The Lexington was an automobile manufactured in Connersville, Indiana from 1910 to 1927. The Lexington Motor Company was founded in 1909 in Lexington, Kentucky, by Knisey Stone, a Kentucky race horse promoter. In 1910, a group of Connersville businessmen noted that the community had too much tied up in the buggy and carriage industry which was being displaced by the growing use of the automobile. The group enticed the infant Lexington Motor Car Company to relocate to their city.
1921 & 1922 Lexington's were offered in two series: Series S a 47 horsepower six-cylinder on a 122-inch wheelbase, and the Series T a 60-horsepower six-cylinder on a 128-inch wheelbase, body styles including 5 and 7 Passenger Touring, Sedan, Coupe, Sedannette, and 7 Passenger Salon Sedan.
In 1909, Knisey Stone founded the Lexington Motor Company in Lexington, Kentucky and in less than a years time, had outgrown its facilities and moved to the McFarlan Industrial Park. During the first year of production, the Company produced over 120 vehicles; the following year production had risen to 625 and by 1912, had reached over 1000. The cars were mostly hand built, utilizing components from many different suppliers. As the years changed, so did the suppliers.
The Lexington cars were simple, yet packed full of technology and innovation. The company's chief engineer, John C. Moore, was the man responsible for many of these ingenious ideas. In 1911 he introduced a multiple exhaust system that gave the engine more power while reducing fuel consumption. Each cylinder was given their own exhaust allowing the engine to breath more freely.
1912 was an impressive year for the company, both in sales and accomplishments. To promote their vehicles to a wide audience, examples were entered in the Indianapolis 500 and the Glidden Tour. The car entered in the Indy 500 was driven by Harry Knight and was powered by a 422 cubic-inch six-cylinder engine. The car had qualified 9th in the starting grid, but withdrew from the race prematurely due to engine problems. The team finished in 23rd place, out of the 24 entrants.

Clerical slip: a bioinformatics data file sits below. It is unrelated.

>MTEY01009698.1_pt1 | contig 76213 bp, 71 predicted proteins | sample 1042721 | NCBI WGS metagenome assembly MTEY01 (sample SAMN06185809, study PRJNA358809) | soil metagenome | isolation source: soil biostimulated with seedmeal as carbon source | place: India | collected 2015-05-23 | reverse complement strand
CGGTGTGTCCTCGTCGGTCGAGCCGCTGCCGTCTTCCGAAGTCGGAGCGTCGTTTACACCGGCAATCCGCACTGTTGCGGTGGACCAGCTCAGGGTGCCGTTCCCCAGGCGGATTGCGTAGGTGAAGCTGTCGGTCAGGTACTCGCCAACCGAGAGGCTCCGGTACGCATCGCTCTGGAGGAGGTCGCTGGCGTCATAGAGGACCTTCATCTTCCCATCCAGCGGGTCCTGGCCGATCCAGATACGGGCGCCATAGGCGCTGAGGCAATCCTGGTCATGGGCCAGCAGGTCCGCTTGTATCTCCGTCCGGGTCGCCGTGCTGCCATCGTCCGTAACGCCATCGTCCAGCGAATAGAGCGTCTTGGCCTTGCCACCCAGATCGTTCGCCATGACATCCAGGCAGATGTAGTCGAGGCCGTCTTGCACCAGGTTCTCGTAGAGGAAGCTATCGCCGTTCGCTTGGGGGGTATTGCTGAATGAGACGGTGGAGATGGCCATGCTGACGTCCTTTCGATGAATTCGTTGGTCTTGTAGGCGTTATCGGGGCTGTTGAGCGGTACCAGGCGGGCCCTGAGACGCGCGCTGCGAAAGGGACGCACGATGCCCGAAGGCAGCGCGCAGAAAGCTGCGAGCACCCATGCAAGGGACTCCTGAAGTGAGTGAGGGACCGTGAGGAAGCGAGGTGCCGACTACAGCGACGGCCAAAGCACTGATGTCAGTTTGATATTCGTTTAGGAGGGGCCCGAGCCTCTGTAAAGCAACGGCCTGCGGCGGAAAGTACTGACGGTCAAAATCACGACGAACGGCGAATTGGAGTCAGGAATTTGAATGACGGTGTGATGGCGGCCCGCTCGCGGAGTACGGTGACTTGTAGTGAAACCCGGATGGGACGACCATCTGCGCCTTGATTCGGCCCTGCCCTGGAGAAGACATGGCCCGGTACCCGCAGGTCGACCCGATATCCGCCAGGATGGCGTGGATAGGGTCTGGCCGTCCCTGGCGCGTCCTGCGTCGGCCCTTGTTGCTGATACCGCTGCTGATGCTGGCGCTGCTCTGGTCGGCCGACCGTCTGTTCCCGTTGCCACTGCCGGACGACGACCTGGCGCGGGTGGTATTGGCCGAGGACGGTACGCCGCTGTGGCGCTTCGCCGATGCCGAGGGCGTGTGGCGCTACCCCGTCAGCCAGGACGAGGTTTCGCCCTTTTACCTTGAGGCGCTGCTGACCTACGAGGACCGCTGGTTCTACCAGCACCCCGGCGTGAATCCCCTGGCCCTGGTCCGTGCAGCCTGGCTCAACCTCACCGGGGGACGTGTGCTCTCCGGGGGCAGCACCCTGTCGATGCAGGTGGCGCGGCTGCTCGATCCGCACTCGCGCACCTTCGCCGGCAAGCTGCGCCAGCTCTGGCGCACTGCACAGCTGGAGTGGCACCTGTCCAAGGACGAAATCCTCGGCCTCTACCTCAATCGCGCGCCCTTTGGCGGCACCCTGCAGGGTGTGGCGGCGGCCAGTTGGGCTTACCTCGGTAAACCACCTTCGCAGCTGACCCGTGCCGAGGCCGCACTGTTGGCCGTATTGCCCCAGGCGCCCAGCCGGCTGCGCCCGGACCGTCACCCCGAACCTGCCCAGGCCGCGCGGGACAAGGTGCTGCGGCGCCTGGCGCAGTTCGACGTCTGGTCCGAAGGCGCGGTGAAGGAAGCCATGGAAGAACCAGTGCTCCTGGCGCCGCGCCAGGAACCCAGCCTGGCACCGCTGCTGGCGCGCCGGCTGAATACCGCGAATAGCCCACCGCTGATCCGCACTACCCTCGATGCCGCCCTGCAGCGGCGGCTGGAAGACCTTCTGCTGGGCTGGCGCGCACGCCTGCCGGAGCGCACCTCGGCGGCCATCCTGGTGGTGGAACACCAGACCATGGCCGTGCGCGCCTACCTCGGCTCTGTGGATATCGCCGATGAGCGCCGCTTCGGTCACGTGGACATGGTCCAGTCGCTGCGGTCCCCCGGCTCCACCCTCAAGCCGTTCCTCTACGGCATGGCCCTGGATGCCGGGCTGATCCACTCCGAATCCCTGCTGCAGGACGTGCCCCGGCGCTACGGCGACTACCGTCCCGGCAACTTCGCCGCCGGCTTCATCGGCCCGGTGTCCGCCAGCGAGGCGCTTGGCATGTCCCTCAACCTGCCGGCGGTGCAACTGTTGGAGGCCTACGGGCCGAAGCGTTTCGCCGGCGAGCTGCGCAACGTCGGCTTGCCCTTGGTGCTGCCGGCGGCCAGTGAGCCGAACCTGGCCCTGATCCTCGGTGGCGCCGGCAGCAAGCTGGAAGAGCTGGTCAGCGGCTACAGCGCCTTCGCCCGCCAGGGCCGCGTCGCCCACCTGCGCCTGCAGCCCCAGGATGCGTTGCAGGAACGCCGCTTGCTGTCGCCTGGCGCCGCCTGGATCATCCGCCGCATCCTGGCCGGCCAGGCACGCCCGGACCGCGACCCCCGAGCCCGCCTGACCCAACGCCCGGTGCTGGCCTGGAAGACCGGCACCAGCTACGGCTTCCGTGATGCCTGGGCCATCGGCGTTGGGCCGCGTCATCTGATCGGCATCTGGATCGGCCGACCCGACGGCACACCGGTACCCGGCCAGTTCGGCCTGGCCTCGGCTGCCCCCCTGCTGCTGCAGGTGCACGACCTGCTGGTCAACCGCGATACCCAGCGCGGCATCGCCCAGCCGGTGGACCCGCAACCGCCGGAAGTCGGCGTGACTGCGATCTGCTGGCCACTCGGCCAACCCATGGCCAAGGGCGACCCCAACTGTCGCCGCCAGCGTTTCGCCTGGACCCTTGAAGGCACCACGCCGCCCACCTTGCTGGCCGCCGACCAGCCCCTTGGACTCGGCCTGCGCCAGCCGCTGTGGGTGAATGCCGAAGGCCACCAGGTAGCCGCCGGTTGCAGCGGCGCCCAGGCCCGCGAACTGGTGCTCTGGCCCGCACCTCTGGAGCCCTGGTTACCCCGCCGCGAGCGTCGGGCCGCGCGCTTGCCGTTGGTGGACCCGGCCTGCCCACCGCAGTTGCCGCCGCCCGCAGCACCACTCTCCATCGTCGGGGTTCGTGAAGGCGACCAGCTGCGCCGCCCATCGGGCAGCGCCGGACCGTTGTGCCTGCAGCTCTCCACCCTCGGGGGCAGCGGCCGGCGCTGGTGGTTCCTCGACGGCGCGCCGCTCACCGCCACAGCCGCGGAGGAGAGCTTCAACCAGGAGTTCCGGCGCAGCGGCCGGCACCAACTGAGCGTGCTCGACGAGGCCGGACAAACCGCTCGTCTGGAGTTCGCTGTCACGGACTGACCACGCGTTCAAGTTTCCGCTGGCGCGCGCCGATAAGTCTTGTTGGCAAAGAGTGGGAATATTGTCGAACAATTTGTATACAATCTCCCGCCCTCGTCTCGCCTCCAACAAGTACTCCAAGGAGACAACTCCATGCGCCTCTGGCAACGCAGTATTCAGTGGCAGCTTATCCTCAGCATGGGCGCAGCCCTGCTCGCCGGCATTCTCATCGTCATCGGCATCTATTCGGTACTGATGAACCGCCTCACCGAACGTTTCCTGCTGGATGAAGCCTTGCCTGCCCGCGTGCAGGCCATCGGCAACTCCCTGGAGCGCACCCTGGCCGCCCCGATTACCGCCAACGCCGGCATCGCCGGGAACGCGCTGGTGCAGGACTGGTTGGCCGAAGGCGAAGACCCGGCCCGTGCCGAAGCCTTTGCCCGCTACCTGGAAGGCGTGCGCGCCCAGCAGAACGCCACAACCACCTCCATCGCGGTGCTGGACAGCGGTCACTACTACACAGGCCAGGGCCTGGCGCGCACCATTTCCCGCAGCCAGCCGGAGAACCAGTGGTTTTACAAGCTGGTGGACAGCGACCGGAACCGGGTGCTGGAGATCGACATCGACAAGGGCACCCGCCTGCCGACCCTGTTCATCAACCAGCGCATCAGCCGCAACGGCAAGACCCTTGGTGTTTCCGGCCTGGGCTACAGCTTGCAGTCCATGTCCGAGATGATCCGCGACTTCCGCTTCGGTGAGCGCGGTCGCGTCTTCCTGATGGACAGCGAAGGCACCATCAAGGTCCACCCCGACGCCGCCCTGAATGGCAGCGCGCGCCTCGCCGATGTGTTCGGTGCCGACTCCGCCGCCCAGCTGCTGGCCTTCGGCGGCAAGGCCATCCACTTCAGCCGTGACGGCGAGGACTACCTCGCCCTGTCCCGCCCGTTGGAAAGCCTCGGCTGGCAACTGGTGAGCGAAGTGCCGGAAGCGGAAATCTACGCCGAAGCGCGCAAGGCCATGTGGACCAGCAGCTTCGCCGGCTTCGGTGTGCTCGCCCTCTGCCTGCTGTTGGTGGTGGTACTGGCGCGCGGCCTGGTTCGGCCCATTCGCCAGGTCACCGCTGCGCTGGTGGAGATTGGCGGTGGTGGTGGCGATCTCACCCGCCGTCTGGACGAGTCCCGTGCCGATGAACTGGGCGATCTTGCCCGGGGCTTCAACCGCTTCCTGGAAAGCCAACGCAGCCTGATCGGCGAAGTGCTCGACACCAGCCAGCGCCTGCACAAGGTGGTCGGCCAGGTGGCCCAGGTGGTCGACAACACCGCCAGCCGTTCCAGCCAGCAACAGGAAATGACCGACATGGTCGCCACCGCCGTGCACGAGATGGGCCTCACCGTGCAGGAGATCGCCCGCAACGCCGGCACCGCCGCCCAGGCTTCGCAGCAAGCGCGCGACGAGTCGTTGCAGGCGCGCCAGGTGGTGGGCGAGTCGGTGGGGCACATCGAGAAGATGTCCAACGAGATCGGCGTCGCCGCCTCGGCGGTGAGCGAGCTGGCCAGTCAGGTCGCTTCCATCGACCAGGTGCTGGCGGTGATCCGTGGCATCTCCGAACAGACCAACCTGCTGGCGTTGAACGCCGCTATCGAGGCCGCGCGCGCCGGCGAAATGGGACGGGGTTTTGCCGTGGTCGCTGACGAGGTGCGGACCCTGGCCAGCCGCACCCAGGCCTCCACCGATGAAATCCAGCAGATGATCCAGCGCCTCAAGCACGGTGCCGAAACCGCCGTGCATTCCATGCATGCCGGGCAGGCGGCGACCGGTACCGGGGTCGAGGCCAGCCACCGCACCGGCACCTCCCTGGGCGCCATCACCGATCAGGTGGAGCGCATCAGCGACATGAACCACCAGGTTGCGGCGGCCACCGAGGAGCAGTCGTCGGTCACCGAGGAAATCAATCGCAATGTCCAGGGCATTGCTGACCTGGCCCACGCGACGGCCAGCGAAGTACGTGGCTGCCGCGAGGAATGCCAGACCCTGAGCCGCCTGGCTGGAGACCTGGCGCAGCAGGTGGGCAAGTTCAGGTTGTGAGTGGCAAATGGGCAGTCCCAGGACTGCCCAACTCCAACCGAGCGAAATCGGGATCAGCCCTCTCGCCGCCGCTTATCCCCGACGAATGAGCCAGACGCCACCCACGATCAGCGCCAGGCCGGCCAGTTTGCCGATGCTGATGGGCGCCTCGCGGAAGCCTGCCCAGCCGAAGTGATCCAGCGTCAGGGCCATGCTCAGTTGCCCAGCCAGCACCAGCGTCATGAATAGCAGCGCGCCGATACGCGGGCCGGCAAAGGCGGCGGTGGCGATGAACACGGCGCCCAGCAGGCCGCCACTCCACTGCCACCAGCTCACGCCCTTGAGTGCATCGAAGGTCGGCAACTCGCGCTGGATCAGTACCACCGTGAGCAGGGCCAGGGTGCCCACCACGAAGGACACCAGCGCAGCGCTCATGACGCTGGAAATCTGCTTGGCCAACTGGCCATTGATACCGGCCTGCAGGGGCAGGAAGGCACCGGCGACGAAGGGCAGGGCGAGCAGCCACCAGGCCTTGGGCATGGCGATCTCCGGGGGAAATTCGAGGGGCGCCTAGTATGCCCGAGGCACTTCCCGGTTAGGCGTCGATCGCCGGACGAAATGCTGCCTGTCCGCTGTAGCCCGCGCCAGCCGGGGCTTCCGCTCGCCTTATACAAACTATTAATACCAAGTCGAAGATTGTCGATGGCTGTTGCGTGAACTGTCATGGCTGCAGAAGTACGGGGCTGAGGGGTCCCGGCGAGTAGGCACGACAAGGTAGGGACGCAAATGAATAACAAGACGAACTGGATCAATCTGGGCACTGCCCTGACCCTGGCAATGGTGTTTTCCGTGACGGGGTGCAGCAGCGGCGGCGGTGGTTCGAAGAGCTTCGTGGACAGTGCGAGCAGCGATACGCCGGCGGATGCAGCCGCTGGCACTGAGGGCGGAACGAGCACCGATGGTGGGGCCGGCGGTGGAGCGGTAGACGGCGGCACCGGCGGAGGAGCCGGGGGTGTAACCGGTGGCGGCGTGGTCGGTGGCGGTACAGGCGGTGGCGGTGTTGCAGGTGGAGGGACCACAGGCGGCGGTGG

1913 was a difficult year for the company, as financial difficulties forced them to sell to E.W. Anstead. Upon the acquisition, the company was tasked with building the six-cylinder Howard engine for a Chicago distributor, which lead to the company being renamed to Lexington-Howard. The name change was only temporary, and by 1915 the company was again known as the Lexington Motor Company. During this time, the company used the new Anstead engines with the four-cylinder units being set aside in favor of a light six and a supreme six.
During the 1915 model year, the company produced an impressive 2,814 examples, which lead to the company expanding its facilities to better accommodate the increase in production. Four years later, further expansion was realized by the company, this time with a new 106,050 square-foot building.
In 1920, two Lexington vehicles were entered in the Pikes Peak Hill Climb. The cars were powered by Ansted engines and were able to achieve a first and second place finish. This had been the vehicles first attempt at this grueling event and had emerged victorious. A few years later, Otto Loesche was able to repeat this accomplishment, and was awarded the Penrose Trophy, which is now on display at the Reynolds Museum.
In 1920, the Lexington Motor Company merged with the Anstead Engineering Company and the Connersville Foundry Corporation, creating the United States Automotive Corporation. Sales of the Lexington models soared to over 6000 units, the high point in the company's career. This would be their greatest sales year; the following year sales were still strong, but had fallen to 4,236 units.
Part of the company's decline in production figures was the post World War I recession which forced many automotive companies to close their doors permanently. By 1923, the Ansted Engine Company and the Lexington Motor Company had entered receivership. In 1926, E.L. Cord and the Auburn Automobile Company purchased the Ansted Engine Company, and shortly thereafter, the Lexington Motor Company. Production of the Lexington Cars continued for only a short time after the acquisition, and soon was relegated to the history books. By Daniel Vaughan | Jun 2007